Inviting Hippocrates Along on a Home Visit
MS 3: She hasn’t eaten in a week and isn’t drinking. Shouldn’t we admit her to the hospital?
Dr C: Do you think we should?
MS 3: Well… yeah. We can work her up and treat her. She seems dehydrated.
Dr C: If you notice the piece of paper on the wall over her head, you’ll see that it is a Do Not Resuscitate order based upon her previously expressed living will. She was admitted to the hospital 3 months ago for dehydration, and, after a family conference, they confirmed that she would never have wanted to receive extraordinary measures, such as a feeding tube or even intravenous fluids. The family has tried to get her to eat and drink, but she has continued to worsen. I think death is imminent.
MS 3: How can you be so sure?
Dr C: I like using the wisdom of Hippocrates. Everyone knows the rule of “First do no harm,” but he also taught that we should “observe all.” The family just told us that, when offered some fluids, she only takes a sip. For the most part, she has not been eating or drinking. Her eyes are sunken. Her mouth is dry. She is breathing rapidly and is obtunded.
MS 3: But her lungs are clear to auscultation and percussion. She’s still making urine. And her blood pressure is good at 120/80. If we admitted her to the hospital and gave her IV fluids, she would get better and live longer.
Dr C: Be careful of your words. I saw you listen to her lungs, but I didn’t see you percuss them.
MS 3: Well, no, I guess I am just in the habit of writing down that phrase.
Dr C: We’ve all made that mistake. Hippocrates also taught that we should evaluate the patient accurately. He has been called the Father of Clinical Medicine, because of this emphasis on clear and precise observation and documentation. I know you were not intending to be dishonest. I used to write PERRLA (Pupils Equal, Round, Reactive to Light, and Accommodation) in the chart without thinking about it, but I typically don’t check for accommodation. Now I document more carefully and just write PERRL. Getting back to your question: could we help her live longer if we admitted her and gave her intravenous fluids? Yes, probably. I turn to my old teacher Hippocrates here, too—he said that, when it comes to treatment, we should “assist nature.” She has expressed her wish to let nature take its course. I think making her comfortable at home would be more in line with her previous wishes.
MS 3: I am coming off the internal medicine ward at the med u, and we were pretty aggressive. We had some sick, sick people that we sent home. How can we do nothing? With everything that we now can do in medicine, I’m uncomfortable following Hippocrates on everything. He practiced more than 2,000 years ago!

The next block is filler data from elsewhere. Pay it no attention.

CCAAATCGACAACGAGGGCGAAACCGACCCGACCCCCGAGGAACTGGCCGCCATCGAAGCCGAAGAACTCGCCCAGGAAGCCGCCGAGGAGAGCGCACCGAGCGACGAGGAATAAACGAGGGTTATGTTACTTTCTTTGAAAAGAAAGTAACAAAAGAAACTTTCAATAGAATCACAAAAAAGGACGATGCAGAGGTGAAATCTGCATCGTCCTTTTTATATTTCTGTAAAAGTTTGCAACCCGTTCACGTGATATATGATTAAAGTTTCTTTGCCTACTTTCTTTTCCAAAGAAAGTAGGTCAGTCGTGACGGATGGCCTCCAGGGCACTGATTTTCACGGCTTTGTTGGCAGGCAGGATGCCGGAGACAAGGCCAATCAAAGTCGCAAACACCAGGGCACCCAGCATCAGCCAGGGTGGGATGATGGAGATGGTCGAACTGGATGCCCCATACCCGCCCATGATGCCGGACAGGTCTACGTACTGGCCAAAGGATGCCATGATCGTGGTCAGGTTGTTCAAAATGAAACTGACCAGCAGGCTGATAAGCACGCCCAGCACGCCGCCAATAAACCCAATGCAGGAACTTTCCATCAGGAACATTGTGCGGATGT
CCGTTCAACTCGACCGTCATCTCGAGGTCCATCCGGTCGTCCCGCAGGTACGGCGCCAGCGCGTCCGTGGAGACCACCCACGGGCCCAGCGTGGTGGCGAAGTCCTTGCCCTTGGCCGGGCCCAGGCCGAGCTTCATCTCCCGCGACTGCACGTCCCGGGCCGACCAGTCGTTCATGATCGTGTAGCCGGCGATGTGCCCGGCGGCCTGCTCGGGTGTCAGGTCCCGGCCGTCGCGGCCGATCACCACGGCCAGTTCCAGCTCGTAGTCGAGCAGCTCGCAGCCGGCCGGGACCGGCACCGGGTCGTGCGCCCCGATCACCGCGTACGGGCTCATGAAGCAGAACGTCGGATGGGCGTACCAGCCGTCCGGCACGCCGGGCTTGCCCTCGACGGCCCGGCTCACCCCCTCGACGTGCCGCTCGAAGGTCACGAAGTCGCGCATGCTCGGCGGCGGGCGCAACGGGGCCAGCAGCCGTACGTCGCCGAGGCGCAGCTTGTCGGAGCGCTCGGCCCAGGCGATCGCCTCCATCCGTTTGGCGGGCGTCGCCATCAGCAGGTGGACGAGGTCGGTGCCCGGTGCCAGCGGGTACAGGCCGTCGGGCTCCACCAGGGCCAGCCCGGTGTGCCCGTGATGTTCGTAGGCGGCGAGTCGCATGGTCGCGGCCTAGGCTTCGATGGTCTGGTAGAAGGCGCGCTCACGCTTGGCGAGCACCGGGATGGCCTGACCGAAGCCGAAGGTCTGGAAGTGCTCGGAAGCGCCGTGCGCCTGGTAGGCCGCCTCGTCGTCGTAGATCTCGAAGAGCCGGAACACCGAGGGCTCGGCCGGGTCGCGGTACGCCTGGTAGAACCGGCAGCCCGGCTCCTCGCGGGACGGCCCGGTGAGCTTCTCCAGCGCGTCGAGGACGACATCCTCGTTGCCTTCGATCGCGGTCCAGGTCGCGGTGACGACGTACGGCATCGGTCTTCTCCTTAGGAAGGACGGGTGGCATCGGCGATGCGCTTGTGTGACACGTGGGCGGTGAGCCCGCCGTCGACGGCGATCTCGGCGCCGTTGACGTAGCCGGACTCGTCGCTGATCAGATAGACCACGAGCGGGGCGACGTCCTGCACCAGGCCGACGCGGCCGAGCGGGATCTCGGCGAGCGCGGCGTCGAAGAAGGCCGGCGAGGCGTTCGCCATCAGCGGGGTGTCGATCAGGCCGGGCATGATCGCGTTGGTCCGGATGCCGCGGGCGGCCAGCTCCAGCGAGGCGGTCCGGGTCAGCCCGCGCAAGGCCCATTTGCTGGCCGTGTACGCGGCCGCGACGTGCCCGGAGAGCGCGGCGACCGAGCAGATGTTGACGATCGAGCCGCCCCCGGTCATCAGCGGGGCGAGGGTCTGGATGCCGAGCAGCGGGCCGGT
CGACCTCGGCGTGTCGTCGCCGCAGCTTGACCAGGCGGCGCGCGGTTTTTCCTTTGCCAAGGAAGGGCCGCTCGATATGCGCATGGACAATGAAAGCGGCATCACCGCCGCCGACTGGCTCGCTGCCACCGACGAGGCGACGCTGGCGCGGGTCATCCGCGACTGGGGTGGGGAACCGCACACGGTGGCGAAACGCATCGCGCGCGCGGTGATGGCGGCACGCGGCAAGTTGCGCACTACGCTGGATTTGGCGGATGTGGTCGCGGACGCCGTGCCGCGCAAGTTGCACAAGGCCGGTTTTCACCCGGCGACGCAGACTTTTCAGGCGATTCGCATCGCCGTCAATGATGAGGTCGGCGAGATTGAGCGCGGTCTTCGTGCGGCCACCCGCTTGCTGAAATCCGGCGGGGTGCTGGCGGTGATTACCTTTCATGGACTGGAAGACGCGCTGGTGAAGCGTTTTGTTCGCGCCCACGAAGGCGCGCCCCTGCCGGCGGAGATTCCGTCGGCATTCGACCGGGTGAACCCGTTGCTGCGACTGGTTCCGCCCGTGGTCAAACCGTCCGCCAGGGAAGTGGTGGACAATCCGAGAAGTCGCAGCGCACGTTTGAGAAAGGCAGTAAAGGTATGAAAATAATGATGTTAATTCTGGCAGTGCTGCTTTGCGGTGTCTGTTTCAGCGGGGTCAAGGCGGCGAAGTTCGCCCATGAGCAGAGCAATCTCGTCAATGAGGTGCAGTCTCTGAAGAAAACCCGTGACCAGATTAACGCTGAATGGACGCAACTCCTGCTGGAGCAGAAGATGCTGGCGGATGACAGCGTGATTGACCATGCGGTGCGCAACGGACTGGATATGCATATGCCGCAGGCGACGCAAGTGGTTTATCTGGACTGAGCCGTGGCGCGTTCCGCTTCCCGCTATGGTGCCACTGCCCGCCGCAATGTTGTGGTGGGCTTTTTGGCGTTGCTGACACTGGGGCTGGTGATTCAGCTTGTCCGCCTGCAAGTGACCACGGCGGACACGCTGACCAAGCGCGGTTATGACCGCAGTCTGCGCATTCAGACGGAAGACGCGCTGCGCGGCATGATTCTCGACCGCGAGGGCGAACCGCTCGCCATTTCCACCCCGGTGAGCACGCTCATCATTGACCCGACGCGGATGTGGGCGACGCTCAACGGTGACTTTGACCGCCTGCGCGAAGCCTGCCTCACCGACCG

Dr C: I understand. Most students know the first rule of Hippocrates, but there is so much more that some of the greatest physicians and other educators had to teach us about the art of medicine. To answer your question: Sometimes doing nothing is the hardest thing to do. To quote another of our famous teachers, Aristotle said, “It is sometimes wiser to know when not to measure things.” In this case I will ask the visiting nurse to discontinue all vital signs.
MS 3: You’ve taught me that before: only order a test if I am going to do something with the result. What else did Hippocrates say?
Dr C: The collective wisdom of Hippocrates is called the Corpus Hippocraticum, and while much of what is attributed to Hippocrates may not truly have been said by him, we still reference it as a teaching of Hippocrates. In this case, he might also add to “prognosticate when you can.”
MS 3: What do you mean?
Dr C: I mean we should let our patient, or in this case her family, know what we know. That death is near. Sometimes we underestimate our power as teachers. Did you know that the word doctor comes from the Latin docere, which means to teach? I have asked her daughter to let other family members know that Grandma will likely die within the next 1 to 2 weeks so that they may come to visit and be with her.
MS 3: We are exposed to the Hippocratic Oath but not the other sayings. I like feeling that I’m part of a long tradition.
Dr C: Most of us learn the art of medicine by working alongside more experienced physicians. But you can also learn from studying what was written about other famous teachers throughout history. Maimonides, Osler, Peabody, and Schweitzer are just some of the fascinating teachers and role models who have come before us, and who can guide us now.
MS 3: So what should we do now?
Dr C: We should do what all of these doctors would do in a case like this: care for the patient. More importantly, what do you think we should do now—admit her? If you want to, we can offer that option to the daughter, as I have in the past.
MS 3: No, I don’t want to push for admission. But I would like to talk to the patient’s daughter some more. I’d like to make sure she understands what is going on and perhaps explain to her that her mother is not in pain. The family can still offer her fluids. That may make them feel better, even if it will not likely change the outcome. I saw a box of straws at the bedside.
Dr C: Great job. You are “observing all.”
Richard Colgan, MD, University of Maryland, Author
Alec Chessman, MD, Medical University of South Carolina, Editor
- Colgan R. Advice to the young physician on the art of medicine, first edition. New York: Springer, 2010.
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